Some writers work their schedules so they only work four days a week at their day job and spend the fifth day writing, others have written multiple books during their morning commute. Here are a few more tips on creating writing time,
- Save the TV for the weekend – If you can record your show during the week, save it for a day when you have more time and can fit both your show and your writing time in your schedule.
- Set a Realistic Writing Goal – Whether you want to write 2,000 or 500 words a day, the important thing is that you set a writing goal that you can stick with and hit every single day. The main focus should be to make progress and establish a writing routine.
- Your Commute – I once met a writer who wrote four books on his daily commute to and from work. If you take public transportation, bring along your notebook. If you drive, check out any dictation apps you might like (check out our favorites here.) Your daily commute is time you have to spend anyway, so why not make it productive?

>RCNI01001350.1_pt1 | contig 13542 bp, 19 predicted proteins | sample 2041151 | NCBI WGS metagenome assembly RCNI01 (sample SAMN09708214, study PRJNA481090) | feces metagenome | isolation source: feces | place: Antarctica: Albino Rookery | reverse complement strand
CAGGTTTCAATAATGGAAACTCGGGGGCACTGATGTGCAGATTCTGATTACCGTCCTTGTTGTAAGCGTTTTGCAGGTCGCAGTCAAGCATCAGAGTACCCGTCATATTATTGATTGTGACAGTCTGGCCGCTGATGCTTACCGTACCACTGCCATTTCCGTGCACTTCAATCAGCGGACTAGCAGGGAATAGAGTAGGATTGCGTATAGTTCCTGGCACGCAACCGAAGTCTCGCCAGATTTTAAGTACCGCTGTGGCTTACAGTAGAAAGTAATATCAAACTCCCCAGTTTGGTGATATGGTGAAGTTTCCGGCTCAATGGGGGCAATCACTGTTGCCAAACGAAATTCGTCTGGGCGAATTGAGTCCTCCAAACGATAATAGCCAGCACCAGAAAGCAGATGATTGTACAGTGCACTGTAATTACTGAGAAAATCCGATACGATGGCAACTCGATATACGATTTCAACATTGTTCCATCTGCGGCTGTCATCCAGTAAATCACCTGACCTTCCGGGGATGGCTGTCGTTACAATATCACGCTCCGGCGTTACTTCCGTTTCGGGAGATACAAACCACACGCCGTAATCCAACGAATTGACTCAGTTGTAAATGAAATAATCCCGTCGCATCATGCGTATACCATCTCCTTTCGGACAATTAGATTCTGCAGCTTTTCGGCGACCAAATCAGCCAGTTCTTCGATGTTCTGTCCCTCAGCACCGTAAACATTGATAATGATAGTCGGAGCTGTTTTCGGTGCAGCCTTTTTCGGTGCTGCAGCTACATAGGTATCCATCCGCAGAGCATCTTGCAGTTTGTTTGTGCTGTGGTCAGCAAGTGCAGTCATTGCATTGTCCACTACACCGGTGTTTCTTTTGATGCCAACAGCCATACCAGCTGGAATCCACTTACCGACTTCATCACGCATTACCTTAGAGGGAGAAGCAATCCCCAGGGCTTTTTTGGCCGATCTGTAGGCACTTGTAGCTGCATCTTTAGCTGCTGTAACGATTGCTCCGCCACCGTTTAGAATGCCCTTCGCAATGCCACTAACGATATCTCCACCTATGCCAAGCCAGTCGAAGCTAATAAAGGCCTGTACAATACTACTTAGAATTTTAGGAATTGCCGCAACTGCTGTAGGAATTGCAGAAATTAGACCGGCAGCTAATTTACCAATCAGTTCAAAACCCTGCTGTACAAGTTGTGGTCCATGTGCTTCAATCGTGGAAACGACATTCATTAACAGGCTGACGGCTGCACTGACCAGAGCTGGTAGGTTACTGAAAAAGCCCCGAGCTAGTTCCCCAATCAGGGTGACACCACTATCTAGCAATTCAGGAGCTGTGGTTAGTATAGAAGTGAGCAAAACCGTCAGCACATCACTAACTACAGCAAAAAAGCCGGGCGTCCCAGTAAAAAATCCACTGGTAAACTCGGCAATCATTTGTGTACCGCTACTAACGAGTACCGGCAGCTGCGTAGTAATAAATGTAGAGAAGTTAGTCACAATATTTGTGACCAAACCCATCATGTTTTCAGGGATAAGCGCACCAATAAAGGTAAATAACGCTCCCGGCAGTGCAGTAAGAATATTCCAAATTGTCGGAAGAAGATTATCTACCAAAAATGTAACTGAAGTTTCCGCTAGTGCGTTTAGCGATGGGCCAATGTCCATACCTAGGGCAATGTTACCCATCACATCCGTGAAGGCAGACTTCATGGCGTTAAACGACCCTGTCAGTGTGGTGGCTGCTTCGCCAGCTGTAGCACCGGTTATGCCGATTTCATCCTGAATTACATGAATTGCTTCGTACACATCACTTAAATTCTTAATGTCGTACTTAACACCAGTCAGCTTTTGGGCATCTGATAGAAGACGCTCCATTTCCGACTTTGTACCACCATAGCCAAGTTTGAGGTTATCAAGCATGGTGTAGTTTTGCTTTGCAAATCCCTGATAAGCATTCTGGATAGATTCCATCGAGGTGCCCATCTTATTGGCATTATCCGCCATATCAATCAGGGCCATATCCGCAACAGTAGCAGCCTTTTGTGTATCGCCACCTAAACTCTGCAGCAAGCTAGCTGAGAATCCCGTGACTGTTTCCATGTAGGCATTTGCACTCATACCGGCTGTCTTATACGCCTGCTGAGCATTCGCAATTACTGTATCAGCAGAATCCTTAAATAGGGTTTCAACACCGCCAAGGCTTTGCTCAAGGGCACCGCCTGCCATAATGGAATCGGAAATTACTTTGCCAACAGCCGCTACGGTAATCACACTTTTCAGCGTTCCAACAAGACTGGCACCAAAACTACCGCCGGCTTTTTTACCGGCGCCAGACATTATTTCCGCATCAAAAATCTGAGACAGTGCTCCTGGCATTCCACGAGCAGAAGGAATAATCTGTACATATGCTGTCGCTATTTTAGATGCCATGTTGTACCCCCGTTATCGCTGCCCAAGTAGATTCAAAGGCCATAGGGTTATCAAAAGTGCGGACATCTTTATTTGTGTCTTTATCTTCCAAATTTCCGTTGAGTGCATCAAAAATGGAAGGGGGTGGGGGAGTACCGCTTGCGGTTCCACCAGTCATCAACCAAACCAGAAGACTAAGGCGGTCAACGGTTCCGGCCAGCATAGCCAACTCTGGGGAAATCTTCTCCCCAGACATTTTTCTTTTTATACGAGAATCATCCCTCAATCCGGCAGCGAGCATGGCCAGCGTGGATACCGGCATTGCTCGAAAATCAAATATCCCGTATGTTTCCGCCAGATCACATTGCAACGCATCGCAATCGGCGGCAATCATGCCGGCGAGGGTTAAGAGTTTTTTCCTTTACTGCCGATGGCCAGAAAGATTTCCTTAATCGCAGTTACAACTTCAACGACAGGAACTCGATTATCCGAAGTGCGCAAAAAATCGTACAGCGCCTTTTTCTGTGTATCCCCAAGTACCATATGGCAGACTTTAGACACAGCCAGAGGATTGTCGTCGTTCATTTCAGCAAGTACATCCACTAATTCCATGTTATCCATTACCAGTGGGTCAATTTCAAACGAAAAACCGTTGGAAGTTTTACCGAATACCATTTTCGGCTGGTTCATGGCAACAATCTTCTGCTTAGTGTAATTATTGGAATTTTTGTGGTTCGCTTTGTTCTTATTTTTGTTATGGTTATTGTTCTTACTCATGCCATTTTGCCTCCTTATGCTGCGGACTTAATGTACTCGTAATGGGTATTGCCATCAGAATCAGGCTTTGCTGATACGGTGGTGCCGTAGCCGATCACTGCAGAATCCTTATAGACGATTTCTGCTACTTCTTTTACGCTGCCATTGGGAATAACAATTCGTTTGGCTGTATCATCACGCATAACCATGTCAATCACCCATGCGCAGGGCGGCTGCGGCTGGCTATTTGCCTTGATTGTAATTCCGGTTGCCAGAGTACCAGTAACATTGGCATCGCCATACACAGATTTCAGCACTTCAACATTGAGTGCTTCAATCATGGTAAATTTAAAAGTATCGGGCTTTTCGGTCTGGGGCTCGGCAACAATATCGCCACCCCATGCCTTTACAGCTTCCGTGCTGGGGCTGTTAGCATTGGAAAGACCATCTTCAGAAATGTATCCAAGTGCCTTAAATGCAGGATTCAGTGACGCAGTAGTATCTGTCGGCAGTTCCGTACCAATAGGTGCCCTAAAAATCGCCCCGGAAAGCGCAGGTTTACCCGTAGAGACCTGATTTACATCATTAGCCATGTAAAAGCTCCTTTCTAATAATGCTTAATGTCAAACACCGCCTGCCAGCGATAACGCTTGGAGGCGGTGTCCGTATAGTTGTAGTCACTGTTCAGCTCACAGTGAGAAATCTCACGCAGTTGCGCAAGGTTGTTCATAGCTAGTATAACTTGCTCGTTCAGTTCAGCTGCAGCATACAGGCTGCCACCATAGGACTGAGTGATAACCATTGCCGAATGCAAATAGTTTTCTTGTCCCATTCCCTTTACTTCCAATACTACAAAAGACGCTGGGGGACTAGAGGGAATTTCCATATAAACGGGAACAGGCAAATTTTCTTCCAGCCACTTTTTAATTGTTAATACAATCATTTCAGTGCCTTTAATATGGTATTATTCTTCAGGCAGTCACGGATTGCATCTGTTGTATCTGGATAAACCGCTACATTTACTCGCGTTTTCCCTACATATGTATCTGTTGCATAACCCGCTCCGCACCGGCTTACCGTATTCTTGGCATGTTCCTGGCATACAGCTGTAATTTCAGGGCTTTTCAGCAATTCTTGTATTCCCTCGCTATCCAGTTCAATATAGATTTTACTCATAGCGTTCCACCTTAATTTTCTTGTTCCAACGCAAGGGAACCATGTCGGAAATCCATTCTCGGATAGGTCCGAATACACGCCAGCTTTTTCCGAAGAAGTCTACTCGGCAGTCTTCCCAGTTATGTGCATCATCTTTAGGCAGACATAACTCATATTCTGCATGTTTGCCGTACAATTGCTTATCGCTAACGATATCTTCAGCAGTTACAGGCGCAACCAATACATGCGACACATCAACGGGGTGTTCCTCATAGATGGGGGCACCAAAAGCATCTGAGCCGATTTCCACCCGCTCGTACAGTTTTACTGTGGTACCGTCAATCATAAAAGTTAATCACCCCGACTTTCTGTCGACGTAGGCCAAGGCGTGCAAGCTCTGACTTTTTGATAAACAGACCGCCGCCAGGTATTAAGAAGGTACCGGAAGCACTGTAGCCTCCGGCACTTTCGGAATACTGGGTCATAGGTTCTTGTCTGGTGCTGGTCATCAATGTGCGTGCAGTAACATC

- Stick to your Writing Times– That scene is working wonderfully and you’re totally in your writing zone when you hit your word count or time limit. That’s when you stop. If you stop when the writing is good, you’ll always have something to start with tomorrow. It will also keep your mind on your story when you’re between writing times.
- Minimize Distractions – If you’re trying to keep your writing time but keep getting interrupted by family, pets, phone calls, or noisy neighbors, try creating a writing space where you can literally close the door on distractions. Make this space completely devoted to writing and not only will you be distraction free, you’ll find that your brain will recognize that it’s time to write when you’re in that space.
Between jobs, family, friends and life, everyone has other things trying to take over their writing time. The challenge is to take your spare minutes and turn them into time for you and your work in progress. Take a week or two to write down how you spend your time and find your spare minutes. Then find what works best for you and get to writing.